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Are There Zone 11 microclimates in Southern California?

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If so, where?

Edited by insipidtoast
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In my living room.

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thats more of a 10b if you ask me. :bemused:

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You're right, the zone 11 is in my bed, hayooooooo!

Happ knows all about this since he lives in one of the few true zone 11 areas in SoCal. It's not like it's hot and tropical in these areas, they just have a sweet spot, usually with excellent canyon cold air drainage, and they just don't usually drop below that 40 F mark. I think the southern side of the Santa Monica Mtns. from Topanga, eastward over to the Ghetty Center, and continuing along Sunset Blvd towards the Hollywood Hills is the largest zone 11 in CA. I bet Mt. Miguel in SD County and the top of Cowels Mtn. and Mt. Helix are close to a zone 11 also.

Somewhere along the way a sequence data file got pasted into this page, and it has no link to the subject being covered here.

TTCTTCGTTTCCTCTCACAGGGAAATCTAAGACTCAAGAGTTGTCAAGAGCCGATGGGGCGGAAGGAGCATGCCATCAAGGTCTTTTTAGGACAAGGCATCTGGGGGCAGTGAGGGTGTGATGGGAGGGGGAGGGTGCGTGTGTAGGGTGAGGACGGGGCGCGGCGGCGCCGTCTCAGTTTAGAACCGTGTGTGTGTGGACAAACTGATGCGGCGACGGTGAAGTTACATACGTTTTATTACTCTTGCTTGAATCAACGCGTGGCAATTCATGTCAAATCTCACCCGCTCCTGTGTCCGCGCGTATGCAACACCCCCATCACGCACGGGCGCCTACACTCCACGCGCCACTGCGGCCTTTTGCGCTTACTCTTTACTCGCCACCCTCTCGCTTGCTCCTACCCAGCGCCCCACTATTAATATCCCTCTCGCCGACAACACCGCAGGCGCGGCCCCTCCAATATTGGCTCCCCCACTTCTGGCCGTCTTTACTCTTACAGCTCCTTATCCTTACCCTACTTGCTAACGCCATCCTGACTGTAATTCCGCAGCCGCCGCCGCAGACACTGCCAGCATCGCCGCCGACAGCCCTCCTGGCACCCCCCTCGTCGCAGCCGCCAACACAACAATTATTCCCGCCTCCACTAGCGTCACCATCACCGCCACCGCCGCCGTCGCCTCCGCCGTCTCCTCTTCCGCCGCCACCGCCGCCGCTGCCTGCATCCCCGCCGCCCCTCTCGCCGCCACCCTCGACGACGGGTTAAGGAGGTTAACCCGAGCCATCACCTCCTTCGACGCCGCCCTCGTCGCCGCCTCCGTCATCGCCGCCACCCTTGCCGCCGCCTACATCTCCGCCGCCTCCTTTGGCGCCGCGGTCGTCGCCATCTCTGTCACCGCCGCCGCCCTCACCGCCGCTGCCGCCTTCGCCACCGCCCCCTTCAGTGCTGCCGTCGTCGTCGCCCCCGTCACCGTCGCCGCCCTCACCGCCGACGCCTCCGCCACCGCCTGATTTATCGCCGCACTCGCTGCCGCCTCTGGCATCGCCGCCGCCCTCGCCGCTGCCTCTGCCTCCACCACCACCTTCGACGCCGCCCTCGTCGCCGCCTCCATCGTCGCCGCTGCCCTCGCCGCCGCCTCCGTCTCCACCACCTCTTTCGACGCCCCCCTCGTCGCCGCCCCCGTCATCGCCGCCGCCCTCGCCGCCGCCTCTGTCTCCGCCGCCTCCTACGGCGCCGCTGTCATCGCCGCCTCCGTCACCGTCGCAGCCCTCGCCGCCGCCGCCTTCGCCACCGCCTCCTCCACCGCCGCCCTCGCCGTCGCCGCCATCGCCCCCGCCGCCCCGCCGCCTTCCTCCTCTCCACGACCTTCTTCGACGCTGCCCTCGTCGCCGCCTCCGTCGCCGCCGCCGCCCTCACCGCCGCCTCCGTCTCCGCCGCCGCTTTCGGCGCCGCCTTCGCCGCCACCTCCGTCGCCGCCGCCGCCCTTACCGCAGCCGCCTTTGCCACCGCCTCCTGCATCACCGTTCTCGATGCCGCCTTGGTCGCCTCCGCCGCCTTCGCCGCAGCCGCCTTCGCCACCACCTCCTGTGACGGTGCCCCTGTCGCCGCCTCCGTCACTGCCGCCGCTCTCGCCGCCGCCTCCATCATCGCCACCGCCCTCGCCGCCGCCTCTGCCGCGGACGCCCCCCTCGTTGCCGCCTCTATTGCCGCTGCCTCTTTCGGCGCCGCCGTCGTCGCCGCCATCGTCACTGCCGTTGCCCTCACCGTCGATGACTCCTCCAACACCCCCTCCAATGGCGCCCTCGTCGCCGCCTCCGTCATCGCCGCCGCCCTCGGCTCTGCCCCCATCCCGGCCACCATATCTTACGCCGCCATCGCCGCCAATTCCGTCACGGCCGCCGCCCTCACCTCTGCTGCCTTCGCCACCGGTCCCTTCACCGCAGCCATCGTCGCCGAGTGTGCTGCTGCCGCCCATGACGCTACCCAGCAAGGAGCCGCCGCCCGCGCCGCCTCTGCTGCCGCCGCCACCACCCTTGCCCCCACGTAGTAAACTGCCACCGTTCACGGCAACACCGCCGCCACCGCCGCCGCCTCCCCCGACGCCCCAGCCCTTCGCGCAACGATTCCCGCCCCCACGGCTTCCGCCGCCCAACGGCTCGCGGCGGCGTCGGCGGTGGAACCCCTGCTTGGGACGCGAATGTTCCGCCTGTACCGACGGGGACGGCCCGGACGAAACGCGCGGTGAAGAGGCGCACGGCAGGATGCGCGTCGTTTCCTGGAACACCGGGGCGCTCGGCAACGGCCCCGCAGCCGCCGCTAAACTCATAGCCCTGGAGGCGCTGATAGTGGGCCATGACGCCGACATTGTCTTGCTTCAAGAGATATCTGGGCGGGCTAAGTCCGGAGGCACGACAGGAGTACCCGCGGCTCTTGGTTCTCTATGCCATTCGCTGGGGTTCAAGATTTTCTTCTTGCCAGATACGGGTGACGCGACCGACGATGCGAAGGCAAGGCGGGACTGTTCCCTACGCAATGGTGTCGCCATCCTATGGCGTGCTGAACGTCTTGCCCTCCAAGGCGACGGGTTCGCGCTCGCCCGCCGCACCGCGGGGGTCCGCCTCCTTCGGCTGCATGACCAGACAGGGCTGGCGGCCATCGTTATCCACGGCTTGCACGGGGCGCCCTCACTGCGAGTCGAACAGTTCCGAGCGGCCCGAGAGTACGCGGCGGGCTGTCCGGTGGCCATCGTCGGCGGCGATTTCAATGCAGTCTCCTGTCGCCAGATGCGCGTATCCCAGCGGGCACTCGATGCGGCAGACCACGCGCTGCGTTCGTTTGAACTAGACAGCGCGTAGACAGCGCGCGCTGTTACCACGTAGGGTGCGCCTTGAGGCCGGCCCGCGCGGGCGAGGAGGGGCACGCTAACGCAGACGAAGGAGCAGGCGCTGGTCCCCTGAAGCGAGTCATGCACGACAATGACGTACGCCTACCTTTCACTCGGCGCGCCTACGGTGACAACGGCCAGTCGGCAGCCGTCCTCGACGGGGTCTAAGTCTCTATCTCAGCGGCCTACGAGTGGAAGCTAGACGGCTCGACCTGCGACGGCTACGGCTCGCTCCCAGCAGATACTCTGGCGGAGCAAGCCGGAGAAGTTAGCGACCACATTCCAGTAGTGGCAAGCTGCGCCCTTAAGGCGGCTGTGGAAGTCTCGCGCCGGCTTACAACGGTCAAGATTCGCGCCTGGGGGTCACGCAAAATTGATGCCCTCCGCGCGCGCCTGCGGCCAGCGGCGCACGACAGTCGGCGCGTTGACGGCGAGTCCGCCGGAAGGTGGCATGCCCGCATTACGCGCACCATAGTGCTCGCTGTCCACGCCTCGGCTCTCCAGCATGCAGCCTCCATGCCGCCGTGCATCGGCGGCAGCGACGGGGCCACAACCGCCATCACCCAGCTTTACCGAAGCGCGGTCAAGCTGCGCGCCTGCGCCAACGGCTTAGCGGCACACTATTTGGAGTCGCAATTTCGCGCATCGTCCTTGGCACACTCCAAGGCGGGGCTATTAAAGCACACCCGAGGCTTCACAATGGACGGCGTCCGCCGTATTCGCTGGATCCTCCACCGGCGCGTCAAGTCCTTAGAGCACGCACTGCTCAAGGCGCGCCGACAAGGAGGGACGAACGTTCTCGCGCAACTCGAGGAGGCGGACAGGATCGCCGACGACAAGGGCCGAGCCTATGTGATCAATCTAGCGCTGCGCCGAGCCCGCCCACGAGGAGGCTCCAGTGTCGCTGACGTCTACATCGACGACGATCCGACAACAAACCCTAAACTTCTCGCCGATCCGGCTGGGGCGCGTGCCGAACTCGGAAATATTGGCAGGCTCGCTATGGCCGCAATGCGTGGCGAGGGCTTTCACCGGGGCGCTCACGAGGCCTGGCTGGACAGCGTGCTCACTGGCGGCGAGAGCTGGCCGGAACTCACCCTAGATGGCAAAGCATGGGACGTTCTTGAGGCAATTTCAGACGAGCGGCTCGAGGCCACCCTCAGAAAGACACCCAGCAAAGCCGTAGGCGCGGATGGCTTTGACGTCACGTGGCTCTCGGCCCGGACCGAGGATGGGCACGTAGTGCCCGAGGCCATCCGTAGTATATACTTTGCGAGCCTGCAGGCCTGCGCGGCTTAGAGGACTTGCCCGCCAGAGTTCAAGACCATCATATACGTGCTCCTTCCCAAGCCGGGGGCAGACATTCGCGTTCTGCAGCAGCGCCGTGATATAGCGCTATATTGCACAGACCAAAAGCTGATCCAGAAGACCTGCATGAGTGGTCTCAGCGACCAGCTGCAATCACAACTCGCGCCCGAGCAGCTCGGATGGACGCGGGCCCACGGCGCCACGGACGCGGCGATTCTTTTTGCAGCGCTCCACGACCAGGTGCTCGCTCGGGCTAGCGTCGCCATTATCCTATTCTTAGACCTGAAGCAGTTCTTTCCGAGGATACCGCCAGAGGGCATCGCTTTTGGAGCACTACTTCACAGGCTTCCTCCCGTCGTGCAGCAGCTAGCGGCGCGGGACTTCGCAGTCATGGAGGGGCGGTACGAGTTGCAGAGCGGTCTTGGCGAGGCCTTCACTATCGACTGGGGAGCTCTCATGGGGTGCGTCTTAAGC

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some say Mission Hills area and near the S D airport is zone 11

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Maybe up on the hill, Mt. Soledad too? It seems topographically right. But we though that Matt's place in UTC was going to be awesome since it was on the south side of a hill with a huge canyon below it and his place gets cold.....go figure. :blink:

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i wanna see some proof that there is a true zone 11.

in socal,NOT in mattybs bedroom. :angry:

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he said living room not bedroom

whats on your mind ?

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triode:

step 1.check 1st line of post #4

step 2.get yerself some new glasses. :mrlooney:

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triode:

step 1.check 1st line of post #4

step 2.get yerself some new glasses. :mrlooney:

I was doing a tour of a garden outside of Summerland, California the other weekend. The caretaker said that he had put a few weather units that recorded the coldest temperature of an entire year. He positioned one in the wash area, and another a few hundred feet up the way on a hill. The wash measured 30 whereas the hill area measured 45.

This is coastal California though. I am pretty sure that Santa Barbara's foothills are all frost-free. I call it the Plumeria belt, because it's the only place in town where people can actually grow nice-looking plumerias. I believe that's a good indicator for the sort of climate I'm looking for.